Archive for ingredient: mangoes

Ahhh, I am a VeganMoFo failure!

I’d like to say that I had some big crisis and was dragged kicking and screaming away from the internet for the start of VeganMoFo, but the truth is, I made a spur-of-the-moment decision to fly up to Darwin (where I used to live) and see all my friends from back then, before they all graduated and scattered across Australia. And I’m glad I did; I had an amazing time (my first time travelling alone and everything!). Food-wise, though, there wasn’t an awful lot to write about.

I’d forgotten what a different food scene Darwin has compared to Canberra; in Darwin it’s all about the Asian food (fairly authentic – Darwin has a very large immigrant population – but very greasy) and the tropical fruit. Just about everywhere you went there was fresh juice available, with none of the pretentiousness that you get around juice down south (“no, I don’t want a wheatgrass shot; no, I don’t want to pay five dollars for a cup of ice with a tiny drizzle of juice; no, I don’t know why nobody that works here weighs more than 50kg”). I think the best I had was a banana and lime juice – it doesn’t sound like it should work, but it does. (And yes, it really was like a juice, not like a smoothie… I don’t know how they managed that.)

But the most exciting thing was… INDONESIAN MANGOES! In Australia! Omg!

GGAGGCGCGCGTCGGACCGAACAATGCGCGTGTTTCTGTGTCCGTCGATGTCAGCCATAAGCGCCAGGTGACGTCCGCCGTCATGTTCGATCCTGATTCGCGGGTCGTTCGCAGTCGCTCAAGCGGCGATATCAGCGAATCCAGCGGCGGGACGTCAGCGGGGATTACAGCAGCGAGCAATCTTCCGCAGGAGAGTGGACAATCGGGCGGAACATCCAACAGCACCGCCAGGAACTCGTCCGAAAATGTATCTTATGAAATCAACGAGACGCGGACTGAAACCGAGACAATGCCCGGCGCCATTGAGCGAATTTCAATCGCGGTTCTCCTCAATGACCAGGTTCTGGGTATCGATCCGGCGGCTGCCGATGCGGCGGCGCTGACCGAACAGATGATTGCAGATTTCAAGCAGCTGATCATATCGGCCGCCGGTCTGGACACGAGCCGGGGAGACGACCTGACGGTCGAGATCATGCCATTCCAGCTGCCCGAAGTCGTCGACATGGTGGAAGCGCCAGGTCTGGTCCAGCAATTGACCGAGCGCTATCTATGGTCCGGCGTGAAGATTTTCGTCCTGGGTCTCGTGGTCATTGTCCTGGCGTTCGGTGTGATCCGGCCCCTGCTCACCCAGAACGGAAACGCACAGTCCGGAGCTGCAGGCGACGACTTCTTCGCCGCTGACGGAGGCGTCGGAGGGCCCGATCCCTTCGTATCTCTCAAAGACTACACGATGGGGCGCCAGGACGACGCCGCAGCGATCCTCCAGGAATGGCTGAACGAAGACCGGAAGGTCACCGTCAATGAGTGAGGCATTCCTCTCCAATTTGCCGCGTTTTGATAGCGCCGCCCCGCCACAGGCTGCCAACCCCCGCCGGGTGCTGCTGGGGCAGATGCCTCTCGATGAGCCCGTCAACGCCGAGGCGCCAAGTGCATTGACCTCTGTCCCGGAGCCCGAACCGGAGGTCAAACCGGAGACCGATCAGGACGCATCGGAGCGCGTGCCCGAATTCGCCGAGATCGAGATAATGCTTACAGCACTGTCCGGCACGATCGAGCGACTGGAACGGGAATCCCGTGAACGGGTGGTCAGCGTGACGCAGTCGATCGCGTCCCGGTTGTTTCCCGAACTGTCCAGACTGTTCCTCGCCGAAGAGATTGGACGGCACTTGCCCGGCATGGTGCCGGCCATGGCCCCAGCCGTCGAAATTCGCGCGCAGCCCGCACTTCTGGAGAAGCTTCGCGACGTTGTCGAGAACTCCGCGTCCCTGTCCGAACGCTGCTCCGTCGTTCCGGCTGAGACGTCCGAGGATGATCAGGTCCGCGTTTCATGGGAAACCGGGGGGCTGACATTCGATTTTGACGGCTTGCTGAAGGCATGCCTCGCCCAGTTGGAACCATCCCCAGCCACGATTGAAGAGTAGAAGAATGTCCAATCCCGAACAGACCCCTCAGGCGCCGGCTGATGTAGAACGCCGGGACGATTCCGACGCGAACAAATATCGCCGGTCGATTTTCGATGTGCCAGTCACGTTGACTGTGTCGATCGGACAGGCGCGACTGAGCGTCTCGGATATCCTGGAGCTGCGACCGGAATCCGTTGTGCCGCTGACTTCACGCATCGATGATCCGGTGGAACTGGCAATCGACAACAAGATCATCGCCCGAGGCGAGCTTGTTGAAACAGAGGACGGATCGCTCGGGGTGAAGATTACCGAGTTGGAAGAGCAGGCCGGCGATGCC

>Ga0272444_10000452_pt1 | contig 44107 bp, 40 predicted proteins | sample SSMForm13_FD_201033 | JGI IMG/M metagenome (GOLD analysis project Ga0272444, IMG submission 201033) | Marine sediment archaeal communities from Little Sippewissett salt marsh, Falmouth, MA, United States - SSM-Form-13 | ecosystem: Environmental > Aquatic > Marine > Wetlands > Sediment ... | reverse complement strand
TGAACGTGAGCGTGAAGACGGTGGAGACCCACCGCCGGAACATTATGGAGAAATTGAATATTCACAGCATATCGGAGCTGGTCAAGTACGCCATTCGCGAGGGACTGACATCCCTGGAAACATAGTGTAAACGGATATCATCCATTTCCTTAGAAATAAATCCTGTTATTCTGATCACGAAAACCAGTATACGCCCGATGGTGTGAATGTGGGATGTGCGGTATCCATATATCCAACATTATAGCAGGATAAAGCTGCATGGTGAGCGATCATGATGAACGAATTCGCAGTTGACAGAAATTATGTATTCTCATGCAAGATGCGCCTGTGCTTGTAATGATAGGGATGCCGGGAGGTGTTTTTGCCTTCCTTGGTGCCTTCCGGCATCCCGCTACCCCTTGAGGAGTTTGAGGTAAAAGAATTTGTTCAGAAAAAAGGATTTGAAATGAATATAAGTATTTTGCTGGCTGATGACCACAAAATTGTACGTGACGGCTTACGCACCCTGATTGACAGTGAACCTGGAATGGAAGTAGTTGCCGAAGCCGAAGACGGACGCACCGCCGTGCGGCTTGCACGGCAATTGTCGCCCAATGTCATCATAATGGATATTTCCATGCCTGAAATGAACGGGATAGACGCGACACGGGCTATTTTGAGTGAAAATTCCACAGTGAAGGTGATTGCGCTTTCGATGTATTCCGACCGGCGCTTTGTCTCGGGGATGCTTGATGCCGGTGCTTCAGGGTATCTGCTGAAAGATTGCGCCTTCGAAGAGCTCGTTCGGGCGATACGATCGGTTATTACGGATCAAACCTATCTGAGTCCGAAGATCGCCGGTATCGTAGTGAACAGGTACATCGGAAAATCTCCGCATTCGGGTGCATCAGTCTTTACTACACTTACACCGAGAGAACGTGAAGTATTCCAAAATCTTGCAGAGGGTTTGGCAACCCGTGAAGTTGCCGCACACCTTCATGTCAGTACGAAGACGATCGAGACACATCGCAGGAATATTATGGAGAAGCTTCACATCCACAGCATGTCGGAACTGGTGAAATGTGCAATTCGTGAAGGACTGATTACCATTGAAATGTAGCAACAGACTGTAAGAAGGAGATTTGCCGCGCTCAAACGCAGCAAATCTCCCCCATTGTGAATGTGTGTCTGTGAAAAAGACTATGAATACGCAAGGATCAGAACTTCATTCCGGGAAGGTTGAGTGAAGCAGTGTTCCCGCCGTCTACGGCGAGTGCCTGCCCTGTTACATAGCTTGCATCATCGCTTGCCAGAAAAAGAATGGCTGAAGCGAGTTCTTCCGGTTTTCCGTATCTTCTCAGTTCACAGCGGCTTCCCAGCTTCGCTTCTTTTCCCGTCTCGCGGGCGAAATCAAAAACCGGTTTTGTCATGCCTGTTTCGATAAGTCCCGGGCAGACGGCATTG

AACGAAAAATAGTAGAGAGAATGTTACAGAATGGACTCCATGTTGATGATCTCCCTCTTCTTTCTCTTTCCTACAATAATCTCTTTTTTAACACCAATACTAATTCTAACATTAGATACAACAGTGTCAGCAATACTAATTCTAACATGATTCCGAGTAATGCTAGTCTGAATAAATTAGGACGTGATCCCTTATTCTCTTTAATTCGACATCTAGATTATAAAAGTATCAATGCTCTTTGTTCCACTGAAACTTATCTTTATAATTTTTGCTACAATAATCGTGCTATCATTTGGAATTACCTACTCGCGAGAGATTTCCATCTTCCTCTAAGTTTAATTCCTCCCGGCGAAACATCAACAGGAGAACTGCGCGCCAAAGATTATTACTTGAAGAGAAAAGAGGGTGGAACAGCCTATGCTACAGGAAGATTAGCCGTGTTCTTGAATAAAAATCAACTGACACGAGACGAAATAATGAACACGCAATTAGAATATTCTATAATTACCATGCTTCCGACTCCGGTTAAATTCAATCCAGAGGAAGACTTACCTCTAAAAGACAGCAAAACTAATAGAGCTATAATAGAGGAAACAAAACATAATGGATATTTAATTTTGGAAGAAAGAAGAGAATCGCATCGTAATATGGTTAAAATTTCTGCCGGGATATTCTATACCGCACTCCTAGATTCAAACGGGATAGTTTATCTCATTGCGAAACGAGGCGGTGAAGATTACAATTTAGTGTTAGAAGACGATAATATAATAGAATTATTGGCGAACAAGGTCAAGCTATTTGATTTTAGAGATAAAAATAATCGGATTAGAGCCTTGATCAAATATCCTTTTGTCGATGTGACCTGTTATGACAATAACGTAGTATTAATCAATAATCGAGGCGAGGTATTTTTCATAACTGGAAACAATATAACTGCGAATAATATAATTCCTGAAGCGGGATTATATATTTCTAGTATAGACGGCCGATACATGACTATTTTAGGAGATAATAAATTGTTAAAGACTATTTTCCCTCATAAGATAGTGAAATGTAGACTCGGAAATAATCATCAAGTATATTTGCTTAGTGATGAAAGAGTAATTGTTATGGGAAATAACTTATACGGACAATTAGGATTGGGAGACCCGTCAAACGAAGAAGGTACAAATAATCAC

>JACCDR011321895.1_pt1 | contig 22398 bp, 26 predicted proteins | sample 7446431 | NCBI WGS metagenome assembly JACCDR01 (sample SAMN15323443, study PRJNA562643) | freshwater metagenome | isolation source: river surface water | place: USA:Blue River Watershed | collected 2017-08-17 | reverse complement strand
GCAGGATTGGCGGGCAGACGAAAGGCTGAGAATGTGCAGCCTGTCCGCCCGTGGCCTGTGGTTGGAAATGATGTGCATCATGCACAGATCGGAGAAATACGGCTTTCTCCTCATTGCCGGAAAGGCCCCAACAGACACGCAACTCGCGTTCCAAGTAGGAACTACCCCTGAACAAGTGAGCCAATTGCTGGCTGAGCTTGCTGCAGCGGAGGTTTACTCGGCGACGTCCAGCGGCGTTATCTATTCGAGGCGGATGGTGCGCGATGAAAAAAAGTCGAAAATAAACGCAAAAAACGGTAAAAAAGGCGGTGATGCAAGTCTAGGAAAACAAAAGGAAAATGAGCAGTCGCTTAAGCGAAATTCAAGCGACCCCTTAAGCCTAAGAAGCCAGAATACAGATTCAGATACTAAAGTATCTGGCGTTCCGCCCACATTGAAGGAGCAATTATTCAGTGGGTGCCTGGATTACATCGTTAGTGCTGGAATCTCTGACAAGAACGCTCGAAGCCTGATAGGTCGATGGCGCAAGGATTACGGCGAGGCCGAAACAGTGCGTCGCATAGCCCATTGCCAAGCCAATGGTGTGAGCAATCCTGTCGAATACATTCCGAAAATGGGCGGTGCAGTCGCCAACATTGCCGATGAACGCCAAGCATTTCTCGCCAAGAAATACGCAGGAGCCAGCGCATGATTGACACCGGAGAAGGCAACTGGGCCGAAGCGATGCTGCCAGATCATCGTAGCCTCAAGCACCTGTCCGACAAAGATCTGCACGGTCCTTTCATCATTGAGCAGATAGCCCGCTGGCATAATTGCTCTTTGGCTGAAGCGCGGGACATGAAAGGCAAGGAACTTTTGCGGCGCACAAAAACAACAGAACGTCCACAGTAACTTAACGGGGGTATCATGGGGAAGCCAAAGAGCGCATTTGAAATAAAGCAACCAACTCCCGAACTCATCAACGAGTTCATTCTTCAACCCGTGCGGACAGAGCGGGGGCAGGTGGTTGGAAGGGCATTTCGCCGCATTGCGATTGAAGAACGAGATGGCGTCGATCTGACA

There are actually a million kinds of mango in Indonesia, but what I mean by Indonesian mangoes is harum manis mangoes, my favourite from when I was growing up there. Harum manis means “fragrant and sweet”, and they are. They’re not sugary-sweet like the Kensington Prides that you usually find here, but they have so much more depth of flavour, with a tart bite to them and another taste I can’t quite place, reminiscent of… coriander? Perhaps? I’m not sure. In Indonesia they’re usually eaten green (as in the picture), which I always thought was just how they were when they were ripe, but apparently they do eventually go yellow: I bought some yellow ones at the market. (I pointed to the green ones, but I suspect the man took one look at me and decided I wasn’t Asian enough to actually want them green, so he gave me yellow ones.)

A harum manis mango. (Thanks to Sexy Chef of flickr for the image.)

A harum manis mango. (Thanks to Sexy Chef of flickr for the image.)

Anyway, when they’re yellow, they taste exactly like a cross between a harum manis and a Kensington Pride. (Or perhaps that’s what they were, and I was right in the first place when I said that the harum manis ones stayed green when ripe?) Very odd.

But in conclusion, harum manis mangoes are my favourite taste in the world (no, seriously, I know I say that about every new food that comes along, but these are a stayer) and I need to move back to the tropics – wait, sorry, I mean, and you need to try them.

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